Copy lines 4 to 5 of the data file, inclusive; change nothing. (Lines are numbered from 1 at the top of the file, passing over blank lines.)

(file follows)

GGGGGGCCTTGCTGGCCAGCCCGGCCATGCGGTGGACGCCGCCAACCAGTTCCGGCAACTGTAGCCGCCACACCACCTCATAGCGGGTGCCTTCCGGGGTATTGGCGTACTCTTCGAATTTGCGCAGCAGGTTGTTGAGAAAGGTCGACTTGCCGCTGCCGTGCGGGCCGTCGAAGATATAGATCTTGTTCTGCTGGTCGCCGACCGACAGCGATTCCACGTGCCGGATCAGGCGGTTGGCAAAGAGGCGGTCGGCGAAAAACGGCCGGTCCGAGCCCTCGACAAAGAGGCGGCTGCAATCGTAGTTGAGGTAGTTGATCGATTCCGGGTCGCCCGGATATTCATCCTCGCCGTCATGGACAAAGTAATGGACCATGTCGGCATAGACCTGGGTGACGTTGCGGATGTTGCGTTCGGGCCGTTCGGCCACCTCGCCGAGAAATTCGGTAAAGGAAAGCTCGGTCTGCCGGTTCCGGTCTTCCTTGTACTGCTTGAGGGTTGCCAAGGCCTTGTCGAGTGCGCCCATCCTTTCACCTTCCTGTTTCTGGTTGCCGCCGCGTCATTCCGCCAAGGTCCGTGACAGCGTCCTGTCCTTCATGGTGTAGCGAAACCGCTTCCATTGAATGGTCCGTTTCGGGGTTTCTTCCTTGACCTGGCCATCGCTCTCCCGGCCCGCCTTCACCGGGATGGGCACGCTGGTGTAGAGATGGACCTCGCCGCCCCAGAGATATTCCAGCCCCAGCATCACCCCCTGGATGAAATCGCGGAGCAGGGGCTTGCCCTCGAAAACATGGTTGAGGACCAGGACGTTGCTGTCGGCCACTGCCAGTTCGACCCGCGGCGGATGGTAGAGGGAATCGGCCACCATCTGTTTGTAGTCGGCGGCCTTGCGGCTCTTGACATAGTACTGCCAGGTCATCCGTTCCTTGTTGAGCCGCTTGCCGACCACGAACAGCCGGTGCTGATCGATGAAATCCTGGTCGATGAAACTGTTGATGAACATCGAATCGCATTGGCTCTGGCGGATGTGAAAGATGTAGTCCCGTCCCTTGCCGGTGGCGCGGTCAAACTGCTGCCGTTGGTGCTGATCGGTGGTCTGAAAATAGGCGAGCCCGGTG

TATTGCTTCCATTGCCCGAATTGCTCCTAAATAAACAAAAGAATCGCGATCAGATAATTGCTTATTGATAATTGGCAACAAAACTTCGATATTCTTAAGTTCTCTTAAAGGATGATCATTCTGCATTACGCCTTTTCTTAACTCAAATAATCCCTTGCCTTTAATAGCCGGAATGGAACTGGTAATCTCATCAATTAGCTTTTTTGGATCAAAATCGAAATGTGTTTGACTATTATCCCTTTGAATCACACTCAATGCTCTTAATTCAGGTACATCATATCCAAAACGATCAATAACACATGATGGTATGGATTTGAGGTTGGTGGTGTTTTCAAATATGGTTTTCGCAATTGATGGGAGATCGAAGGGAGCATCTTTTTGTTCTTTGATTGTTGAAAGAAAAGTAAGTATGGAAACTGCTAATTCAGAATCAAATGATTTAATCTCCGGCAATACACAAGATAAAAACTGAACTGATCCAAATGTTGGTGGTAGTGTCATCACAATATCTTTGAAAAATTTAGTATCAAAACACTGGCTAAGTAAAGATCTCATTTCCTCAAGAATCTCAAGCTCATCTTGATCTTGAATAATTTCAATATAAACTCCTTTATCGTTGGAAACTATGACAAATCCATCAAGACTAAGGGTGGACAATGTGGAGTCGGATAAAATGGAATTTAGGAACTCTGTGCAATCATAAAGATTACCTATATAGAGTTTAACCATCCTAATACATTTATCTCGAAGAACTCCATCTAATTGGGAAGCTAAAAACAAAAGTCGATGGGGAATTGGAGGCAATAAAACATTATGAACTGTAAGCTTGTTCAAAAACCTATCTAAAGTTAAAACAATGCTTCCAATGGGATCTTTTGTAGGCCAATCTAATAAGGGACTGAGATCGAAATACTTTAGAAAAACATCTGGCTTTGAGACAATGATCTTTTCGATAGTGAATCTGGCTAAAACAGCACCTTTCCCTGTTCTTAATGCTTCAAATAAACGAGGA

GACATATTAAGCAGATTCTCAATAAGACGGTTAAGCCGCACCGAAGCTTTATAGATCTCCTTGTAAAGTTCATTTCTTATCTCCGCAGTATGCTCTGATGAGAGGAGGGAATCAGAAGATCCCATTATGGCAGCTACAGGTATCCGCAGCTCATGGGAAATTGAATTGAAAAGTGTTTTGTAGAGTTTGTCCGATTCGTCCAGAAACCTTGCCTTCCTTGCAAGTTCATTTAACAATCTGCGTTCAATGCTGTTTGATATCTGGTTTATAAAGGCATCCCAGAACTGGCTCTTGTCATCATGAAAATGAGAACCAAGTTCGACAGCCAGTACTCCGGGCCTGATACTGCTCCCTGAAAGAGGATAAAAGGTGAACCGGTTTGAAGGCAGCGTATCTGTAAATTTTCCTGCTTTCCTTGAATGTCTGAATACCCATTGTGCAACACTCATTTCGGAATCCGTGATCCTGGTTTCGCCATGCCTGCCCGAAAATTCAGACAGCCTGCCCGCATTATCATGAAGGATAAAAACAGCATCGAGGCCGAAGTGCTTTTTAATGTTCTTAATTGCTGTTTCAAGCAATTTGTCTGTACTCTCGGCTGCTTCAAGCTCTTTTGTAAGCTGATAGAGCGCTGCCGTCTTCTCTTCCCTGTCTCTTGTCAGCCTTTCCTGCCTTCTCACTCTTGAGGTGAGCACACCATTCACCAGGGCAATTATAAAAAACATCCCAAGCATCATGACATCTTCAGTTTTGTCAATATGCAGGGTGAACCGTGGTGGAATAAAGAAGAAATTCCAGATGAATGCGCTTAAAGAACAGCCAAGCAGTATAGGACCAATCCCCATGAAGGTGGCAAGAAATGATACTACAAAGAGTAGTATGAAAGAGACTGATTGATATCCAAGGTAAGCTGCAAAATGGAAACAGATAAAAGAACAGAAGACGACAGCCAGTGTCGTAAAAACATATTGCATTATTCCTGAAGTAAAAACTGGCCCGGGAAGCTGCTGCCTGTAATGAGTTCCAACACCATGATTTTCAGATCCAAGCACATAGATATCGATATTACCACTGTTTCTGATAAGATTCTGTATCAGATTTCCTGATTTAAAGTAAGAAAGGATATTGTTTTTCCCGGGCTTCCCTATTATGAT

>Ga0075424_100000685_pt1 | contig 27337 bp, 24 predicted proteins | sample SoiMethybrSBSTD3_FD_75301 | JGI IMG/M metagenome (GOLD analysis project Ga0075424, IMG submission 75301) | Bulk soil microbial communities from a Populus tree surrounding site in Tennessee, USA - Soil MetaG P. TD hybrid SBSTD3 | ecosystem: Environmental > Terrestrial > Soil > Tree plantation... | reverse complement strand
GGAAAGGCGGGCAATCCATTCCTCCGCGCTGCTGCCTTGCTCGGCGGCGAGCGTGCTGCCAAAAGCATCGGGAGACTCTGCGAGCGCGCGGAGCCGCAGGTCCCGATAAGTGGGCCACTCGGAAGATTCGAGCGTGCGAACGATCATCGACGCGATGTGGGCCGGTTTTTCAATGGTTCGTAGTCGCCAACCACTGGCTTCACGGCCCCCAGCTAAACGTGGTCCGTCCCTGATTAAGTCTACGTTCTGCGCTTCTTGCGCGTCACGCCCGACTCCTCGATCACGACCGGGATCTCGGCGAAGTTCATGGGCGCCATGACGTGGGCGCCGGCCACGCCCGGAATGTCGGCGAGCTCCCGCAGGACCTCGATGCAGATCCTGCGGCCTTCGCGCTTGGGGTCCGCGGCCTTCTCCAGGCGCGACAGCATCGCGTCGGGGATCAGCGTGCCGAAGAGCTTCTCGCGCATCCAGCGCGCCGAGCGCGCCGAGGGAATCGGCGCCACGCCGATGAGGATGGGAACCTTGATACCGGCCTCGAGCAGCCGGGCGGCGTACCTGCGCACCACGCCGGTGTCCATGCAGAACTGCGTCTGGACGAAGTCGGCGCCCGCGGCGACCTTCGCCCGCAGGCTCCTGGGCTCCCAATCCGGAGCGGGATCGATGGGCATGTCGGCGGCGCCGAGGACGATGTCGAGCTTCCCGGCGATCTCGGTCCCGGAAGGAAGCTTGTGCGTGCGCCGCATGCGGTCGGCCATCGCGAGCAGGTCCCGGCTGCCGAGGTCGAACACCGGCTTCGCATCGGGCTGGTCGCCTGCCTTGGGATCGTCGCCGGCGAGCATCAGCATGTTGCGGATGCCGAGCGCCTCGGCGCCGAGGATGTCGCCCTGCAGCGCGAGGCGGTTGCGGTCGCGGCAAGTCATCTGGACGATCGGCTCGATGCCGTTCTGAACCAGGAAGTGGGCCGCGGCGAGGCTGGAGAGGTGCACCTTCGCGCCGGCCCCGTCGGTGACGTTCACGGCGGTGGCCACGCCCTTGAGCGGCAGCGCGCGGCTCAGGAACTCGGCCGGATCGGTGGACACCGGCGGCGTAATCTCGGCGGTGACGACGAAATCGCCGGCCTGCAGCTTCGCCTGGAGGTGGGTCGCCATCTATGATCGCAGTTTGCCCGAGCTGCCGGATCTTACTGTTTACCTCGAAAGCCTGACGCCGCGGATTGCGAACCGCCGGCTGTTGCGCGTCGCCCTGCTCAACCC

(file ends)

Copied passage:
>Ga0075424_100000685_pt1 | contig 27337 bp, 24 predicted proteins | sample SoiMethybrSBSTD3_FD_75301 | JGI IMG/M metagenome (GOLD analysis project Ga0075424, IMG submission 75301) | Bulk soil microbial communities from a Populus tree surrounding site in Tennessee, USA - Soil MetaG P. TD hybrid SBSTD3 | ecosystem: Environmental > Terrestrial > Soil > Tree plantation... | reverse complement strand
GGAAAGGCGGGCAATCCATTCCTCCGCGCTGCTGCCTTGCTCGGCGGCGAGCGTGCTGCCAAAAGCATCGGGAGACTCTGCGAGCGCGCGGAGCCGCAGGTCCCGATAAGTGGGCCACTCGGAAGATTCGAGCGTGCGAACGATCATCGACGCGATGTGGGCCGGTTTTTCAATGGTTCGTAGTCGCCAACCACTGGCTTCACGGCCCCCAGCTAAACGTGGTCCGTCCCTGATTAAGTCTACGTTCTGCGCTTCTTGCGCGTCACGCCCGACTCCTCGATCACGACCGGGATCTCGGCGAAGTTCATGGGCGCCATGACGTGGGCGCCGGCCACGCCCGGAATGTCGGCGAGCTCCCGCAGGACCTCGATGCAGATCCTGCGGCCTTCGCGCTTGGGGTCCGCGGCCTTCTCCAGGCGCGACAGCATCGCGTCGGGGATCAGCGTGCCGAAGAGCTTCTCGCGCATCCAGCGCGCCGAGCGCGCCGAGGGAATCGGCGCCACGCCGATGAGGATGGGAACCTTGATACCGGCCTCGAGCAGCCGGGCGGCGTACCTGCGCACCACGCCGGTGTCCATGCAGAACTGCGTCTGGACGAAGTCGGCGCCCGCGGCGACCTTCGCCCGCAGGCTCCTGGGCTCCCAATCCGGAGCGGGATCGATGGGCATGTCGGCGGCGCCGAGGACGATGTCGAGCTTCCCGGCGATCTCGGTCCCGGAAGGAAGCTTGTGCGTGCGCCGCATGCGGTCGGCCATCGCGAGCAGGTCCCGGCTGCCGAGGTCGAACACCGGCTTCGCATCGGGCTGGTCGCCTGCCTTGGGATCGTCGCCGGCGAGCATCAGCATGTTGCGGATGCCGAGCGCCTCGGCGCCGAGGATGTCGCCCTGCAGCGCGAGGCGGTTGCGGTCGCGGCAAGTCATCTGGACGATCGGCTCGATGCCGTTCTGAACCAGGAAGTGGGCCGCGGCGAGGCTGGAGAGGTGCACCTTCGCGCCGGCCCCGTCGGTGACGTTCACGGCGGTGGCCACGCCCTTGAGCGGCAGCGCGCGGCTCAGGAACTCGGCCGGATCGGTGGACACCGGCGGCGTAATCTCGGCGGTGACGACGAAATCGCCGGCCTGCAGCTTCGCCTGGAGGTGGGTCGCCATCTATGATCGCAGTTTGCCCGAGCTGCCGGATCTTACTGTTTACCTCGAAAGCCTGACGCCGCGGATTGCGAACCGCCGGCTGTTGCGCGTCGCCCTGCTCAACCC